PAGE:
Without Molybdenum in the body, serious health conditions can arise. In the same way, too much of it can also lead to complications in our bodies. There is a recommended dietary consumption of this trace mineral although hardly are there any cases of molybdenum toxicity in the record from food intake.
10 Fast Facts About Molybdenum:
- Molybdenum is a heavy refractory metal which is used as an alloy for steel in small quantities to increase corrosion resistance. Molybdenum dust particles and fumes from these industrial settings can be toxic. They can lead to eye problems and skin irritations. Molybdenum from food or supplements mostly helps in the breakdown of amino acids as well as aid in the metabolism of carbohydrates and fats.
- Almost 90% of molybdenum consumed is excreted through urine. The excess is stored in major body organs like the liver, lung, spleen, skin, liver, and kidney as well as in the bones.
- Molybdenum deficiency causes severe inflammation in the joints that can trigger the development of gout. The nervous system can be negatively impacted and even causes stunted growth in severe cases of acute shortage of molybdenum in the body
- The trace mineral mainly makes it to our body from the soil of crops and supplied to the body through the food we eat. Because it’s required in small amounts, molybdenum supplements are hardly recommended unless in rare cases. Some of the foods high in molybdenum are green peas, cucumber, eggs, and sunflower seeds. Basically, legumes and leafy vegetables are considered as good sources of molybdenum. Animal products like liver and milk are alternative sources too.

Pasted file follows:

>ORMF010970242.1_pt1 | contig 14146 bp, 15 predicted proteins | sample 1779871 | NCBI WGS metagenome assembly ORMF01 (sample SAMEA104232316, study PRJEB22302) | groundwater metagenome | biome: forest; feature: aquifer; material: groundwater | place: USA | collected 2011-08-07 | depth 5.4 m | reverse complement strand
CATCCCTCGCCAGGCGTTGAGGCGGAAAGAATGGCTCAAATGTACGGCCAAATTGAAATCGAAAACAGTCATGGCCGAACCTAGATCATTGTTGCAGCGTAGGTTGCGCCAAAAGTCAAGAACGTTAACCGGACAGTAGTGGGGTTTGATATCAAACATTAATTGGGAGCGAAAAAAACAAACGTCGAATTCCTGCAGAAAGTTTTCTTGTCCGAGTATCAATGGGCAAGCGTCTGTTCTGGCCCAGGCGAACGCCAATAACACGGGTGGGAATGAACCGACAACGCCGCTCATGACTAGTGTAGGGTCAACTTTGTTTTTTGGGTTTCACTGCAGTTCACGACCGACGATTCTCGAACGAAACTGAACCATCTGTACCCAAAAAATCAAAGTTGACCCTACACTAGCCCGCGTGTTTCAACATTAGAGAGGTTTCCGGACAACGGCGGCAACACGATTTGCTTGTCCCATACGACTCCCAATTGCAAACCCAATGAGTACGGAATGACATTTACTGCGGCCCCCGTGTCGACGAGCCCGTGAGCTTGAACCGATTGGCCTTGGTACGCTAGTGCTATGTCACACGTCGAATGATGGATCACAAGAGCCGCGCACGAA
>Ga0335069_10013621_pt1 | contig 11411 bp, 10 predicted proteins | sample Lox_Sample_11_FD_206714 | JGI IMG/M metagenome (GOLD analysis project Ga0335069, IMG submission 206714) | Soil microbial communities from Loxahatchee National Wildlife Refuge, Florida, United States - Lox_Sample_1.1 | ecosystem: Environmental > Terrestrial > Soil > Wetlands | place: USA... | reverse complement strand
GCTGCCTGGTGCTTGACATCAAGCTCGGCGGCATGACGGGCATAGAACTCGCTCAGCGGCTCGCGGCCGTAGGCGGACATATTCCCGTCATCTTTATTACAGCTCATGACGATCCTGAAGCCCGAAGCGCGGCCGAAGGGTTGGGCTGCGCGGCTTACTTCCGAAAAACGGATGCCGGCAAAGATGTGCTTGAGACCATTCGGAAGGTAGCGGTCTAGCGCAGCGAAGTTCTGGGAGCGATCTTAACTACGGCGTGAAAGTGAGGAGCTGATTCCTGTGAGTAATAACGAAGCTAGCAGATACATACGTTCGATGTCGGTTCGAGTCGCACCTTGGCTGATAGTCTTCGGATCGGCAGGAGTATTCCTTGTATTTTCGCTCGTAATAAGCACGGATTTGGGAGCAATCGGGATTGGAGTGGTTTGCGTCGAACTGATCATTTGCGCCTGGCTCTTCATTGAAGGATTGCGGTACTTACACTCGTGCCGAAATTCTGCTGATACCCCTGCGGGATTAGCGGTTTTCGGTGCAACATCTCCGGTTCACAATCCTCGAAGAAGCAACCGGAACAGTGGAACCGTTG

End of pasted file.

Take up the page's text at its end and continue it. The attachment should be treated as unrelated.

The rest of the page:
- In the human body molybdenum is a cofactor of enzymes especially the sulfite oxidase, xanthine oxidase, aldehyde oxidase enzyme and mitochondrial amidoxime reductase. These help to break incoming sulfites into important compounds for usage by the body. Although the FDA makes it illegal to add sulfites to foods, it is pretty much present in almost all the foods we eat especially the raw fruits, canned foods, and most of the foods you get from the grocery store. If the sulfite is not broken down, it can cause poisoning that carries a risk of death.
- People living in the areas where there is a deficiency of molybdenum in the soil are at a higher risk of having molybdenum deficiency. In most of the times, acidic soils have lower molybdenum than alkaline soils. However, documented cases of molybdenum deficiency are only those involving disorders from birth. The major ones are sulfite oxidase deficiency and molybdenum cofactor deficiency.
- Since it helps to remove excess copper in the body, molybdenum has been used as an element in medications that treat excess concentration of copper in the body.